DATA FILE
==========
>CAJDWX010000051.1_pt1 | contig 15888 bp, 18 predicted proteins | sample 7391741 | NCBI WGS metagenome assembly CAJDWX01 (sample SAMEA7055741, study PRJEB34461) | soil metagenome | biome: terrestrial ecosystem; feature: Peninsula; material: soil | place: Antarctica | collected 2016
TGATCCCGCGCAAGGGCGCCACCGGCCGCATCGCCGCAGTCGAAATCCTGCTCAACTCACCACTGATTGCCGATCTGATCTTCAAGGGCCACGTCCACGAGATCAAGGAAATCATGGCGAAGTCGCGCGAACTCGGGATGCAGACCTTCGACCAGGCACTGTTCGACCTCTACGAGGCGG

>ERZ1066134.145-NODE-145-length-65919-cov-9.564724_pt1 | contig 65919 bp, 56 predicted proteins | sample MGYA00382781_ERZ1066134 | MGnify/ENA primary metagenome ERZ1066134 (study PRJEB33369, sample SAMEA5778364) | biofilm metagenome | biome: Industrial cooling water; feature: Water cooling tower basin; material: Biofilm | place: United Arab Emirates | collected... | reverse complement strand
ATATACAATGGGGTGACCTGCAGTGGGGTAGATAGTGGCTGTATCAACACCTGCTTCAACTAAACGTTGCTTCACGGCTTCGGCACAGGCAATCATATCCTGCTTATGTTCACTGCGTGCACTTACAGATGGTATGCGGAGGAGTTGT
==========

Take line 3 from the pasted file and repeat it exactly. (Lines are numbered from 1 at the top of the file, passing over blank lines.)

>ERZ1066134.145-NODE-145-length-65919-cov-9.564724_pt1 | contig 65919 bp, 56 predicted proteins | sample MGYA00382781_ERZ1066134 | MGnify/ENA primary metagenome ERZ1066134 (study PRJEB33369, sample SAMEA5778364) | biofilm metagenome | biome: Industrial cooling water; feature: Water cooling tower basin; material: Biofilm | place: United Arab Emirates | collected... | reverse complement strand